Transcript of remarks by S for S
Reporter: Secretary, can you interpret the Government's possible move to ban the operation of National Party as restricting the freedom of Hong Kong people, and whether all the Government is taking a more strict approach to the freedom of Hong Kong people as it is guaranteed by the Basic Law and ICCPR (International Covenant on Civil and Political Rights)?
Secretary for Security: First of all, the prohibition order hasn't been issued. As I explained earlier, I am giving 21 days to the Hong Kong National Party to give me written representations as to why they think that I should not give that order. So I will not make a decision before the expiry of the 21 days or after receiving their representations. That is the first point.
The second point is, yes, in Hong Kong we have freedom of association, but that right is not without restrictions. According to the Hong Kong Bill of Rights Ordinance, restrictions can be made by law if it is necessary in the interests of national security or public safety, public order, the protection of public health and morals, or the protection of the rights and freedom of others.
The wording of the Hong Kong Bill of Rights Ordinance is exactly the same wording of the provisions in the International Covenant on Civil and Political Rights. We are acting in accordance with the laws of Hong Kong.
Reporter: Is it the first time the Officer has made such recommendation for the Security Bureau to take action against a political party in Hong Kong? Will other political parties that advocate for Hong Kong independence or self-determination come under the same investigation or the same ban?
Secretary for Security: I will not comment on individual cases. Different cases, of course, have their own circumstances. But one principle is important, that any person or any society in Hong Kong, they must act within the laws. The responsible department will have a duty and the responsibility to take care of their matters in accordance with the laws of Hong Kong. This is the principle that we have emphasised many times and this is the principle that we use in each and every case.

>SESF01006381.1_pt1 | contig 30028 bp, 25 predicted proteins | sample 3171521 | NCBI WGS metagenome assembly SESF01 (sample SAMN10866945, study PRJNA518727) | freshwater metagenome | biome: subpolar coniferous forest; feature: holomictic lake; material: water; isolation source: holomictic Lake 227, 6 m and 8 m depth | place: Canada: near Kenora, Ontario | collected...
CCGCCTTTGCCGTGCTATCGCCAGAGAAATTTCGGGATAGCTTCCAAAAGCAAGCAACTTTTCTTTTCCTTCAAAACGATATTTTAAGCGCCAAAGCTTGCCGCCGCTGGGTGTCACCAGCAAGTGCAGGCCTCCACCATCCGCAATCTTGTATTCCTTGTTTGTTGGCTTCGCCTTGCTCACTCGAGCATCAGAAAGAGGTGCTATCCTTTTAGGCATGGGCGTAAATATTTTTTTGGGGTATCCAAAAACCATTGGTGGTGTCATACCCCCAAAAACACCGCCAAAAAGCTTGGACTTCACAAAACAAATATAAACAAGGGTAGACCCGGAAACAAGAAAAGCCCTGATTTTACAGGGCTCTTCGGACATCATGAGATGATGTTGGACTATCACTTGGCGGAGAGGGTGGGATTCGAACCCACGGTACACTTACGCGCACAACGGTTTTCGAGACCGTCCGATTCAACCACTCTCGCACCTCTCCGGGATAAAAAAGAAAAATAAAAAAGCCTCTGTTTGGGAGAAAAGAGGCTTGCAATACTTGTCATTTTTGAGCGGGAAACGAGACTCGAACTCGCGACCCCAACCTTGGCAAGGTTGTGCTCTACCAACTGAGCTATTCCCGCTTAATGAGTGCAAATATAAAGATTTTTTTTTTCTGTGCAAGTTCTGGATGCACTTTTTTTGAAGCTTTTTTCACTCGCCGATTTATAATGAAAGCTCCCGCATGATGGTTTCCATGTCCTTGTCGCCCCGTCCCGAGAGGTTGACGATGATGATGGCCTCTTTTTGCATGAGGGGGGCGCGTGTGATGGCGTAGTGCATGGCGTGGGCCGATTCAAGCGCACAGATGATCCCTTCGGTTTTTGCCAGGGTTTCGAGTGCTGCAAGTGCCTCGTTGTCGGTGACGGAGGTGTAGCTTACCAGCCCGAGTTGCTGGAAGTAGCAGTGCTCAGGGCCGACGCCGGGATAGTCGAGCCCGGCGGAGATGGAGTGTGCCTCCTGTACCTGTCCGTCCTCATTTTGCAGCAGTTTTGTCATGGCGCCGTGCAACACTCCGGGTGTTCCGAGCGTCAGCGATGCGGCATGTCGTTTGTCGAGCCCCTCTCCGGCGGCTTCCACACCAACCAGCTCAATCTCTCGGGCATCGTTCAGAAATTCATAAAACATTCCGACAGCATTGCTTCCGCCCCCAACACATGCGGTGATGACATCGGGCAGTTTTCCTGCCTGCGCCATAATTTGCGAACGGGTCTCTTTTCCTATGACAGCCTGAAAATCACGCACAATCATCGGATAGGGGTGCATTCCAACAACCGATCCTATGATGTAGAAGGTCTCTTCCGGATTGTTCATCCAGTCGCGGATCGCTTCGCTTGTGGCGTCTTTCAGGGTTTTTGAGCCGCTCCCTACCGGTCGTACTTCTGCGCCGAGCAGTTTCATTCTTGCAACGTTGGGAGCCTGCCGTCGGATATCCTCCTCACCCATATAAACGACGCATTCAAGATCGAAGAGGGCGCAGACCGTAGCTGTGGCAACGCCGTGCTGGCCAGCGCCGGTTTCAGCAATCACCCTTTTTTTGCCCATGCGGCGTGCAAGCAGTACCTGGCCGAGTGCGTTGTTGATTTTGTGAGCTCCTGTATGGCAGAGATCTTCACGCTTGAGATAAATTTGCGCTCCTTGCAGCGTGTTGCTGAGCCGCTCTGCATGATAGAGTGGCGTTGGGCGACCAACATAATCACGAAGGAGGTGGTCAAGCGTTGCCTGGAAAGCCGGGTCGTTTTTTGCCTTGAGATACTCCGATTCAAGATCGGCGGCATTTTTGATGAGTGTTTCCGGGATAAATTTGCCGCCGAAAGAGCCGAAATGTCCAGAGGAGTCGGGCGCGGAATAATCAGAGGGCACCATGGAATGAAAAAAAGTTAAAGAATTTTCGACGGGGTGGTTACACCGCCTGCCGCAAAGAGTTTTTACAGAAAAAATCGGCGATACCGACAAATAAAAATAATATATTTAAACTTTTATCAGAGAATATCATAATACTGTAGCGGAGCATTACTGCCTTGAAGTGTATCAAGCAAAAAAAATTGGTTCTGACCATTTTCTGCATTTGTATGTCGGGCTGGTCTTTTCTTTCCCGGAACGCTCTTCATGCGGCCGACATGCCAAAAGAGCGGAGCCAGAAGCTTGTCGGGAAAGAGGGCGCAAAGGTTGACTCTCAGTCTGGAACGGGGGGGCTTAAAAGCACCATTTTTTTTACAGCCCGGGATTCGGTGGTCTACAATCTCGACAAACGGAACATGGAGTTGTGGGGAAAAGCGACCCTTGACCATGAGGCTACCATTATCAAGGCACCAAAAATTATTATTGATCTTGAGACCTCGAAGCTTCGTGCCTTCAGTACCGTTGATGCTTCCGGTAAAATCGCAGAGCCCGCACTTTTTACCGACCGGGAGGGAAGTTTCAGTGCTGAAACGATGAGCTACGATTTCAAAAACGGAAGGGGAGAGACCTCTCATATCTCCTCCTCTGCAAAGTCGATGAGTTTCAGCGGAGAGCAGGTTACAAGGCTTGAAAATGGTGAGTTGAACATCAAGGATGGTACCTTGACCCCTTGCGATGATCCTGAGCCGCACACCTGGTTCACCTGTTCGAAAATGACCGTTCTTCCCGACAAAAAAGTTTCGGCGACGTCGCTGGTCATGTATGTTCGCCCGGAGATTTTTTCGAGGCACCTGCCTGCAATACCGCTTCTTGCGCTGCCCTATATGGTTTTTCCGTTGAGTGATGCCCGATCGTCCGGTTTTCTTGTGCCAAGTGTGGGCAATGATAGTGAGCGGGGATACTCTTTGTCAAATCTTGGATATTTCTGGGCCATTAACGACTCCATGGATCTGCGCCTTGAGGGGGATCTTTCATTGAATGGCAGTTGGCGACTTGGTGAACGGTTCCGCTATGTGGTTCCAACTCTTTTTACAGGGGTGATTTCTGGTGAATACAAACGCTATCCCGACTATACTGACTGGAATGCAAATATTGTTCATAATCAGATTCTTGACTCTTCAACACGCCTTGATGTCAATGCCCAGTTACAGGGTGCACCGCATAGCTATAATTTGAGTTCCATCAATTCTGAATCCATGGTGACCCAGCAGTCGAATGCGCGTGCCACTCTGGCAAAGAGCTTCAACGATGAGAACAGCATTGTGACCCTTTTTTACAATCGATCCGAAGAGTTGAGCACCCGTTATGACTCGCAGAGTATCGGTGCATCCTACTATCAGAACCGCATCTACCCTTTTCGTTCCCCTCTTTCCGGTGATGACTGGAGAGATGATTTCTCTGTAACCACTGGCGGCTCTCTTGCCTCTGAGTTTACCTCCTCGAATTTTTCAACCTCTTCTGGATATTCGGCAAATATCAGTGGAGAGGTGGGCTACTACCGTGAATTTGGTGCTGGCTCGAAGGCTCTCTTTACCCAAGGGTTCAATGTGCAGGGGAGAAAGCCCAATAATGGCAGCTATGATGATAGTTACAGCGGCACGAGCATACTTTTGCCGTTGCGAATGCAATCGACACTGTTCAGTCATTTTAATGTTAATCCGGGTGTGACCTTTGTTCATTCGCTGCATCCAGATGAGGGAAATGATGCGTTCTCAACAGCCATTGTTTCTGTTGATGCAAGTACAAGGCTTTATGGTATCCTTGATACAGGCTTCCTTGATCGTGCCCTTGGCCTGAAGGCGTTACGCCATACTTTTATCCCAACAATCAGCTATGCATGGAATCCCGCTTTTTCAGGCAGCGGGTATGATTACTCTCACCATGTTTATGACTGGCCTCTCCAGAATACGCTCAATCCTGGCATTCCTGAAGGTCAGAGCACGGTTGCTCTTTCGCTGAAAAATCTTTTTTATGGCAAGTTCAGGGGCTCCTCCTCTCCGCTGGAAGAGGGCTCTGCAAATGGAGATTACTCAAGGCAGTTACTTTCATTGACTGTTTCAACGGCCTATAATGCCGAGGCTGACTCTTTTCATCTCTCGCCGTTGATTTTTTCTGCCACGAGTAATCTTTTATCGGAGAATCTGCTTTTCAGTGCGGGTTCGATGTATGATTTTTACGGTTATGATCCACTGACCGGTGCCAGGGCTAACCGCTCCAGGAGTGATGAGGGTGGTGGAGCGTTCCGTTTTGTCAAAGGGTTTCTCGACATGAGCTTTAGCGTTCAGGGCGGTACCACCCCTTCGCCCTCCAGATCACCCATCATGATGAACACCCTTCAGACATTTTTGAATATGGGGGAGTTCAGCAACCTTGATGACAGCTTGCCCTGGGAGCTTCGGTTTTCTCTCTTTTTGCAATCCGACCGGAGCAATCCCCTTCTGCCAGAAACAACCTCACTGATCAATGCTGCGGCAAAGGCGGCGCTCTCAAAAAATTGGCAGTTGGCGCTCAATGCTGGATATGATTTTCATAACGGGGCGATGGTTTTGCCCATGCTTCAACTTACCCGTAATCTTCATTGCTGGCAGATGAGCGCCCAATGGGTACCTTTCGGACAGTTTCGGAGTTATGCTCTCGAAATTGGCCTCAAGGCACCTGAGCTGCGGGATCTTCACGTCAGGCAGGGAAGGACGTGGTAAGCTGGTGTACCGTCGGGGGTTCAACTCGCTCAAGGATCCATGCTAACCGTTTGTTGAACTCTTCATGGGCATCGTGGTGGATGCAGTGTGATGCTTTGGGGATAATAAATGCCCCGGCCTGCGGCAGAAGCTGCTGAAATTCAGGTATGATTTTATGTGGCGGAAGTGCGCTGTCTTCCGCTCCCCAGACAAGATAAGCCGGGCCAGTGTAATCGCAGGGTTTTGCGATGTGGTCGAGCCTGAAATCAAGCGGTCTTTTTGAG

Reporter: How will you ensure the recommendation made by the Police Force is not out of any political consideration?
Secretary for Security: First of all, the Societies Ordinance Section 8 states very clearly the considerations that the Societies Officer needs to take, so as to exercise or trigger the provision of Section 8 (of the Societies Ordinance). And the Section 8, as I have explained earlier, clearly states that the Societies Officer must reasonably believe that in the interests of national security, public security, public safety, prevention and protection of the rights and freedom of the others. In the interests of these things, then he can make the recommendation. All these considerations must be based on fact and evidence.
Reporter: Secretary, does it mean that in the future the Government will introduce the legislation on national security because the Government cannot simply ban the political parties because of national security?
Secretary for Security: First of all, I do not agree with your last comment. Anything we do must be in accordance with the laws of Hong Kong. If the law of Hong Kong says under some circumstances, we have a legal responsibility to take action, then we must act in accordance with the law. For whatever reasons that the law gives us to do whatever act, it must be based on fact, evidence, and rationality. That will be the principle we will adopt in our application of law.
The second point, the exercise of the procedure of Section 8 of the Societies Ordinance has nothing to do with Article 23. For the laws in force in Hong Kong today, we have a responsibility and duty to act in accordance with the laws in force in Hong Kong. That is what we are doing now.
(Please also refer to the Chinese portion of the transcript.)
Ends/Tuesday, July 17, 2018
Issued at HKT 15:58
Issued at HKT 15:58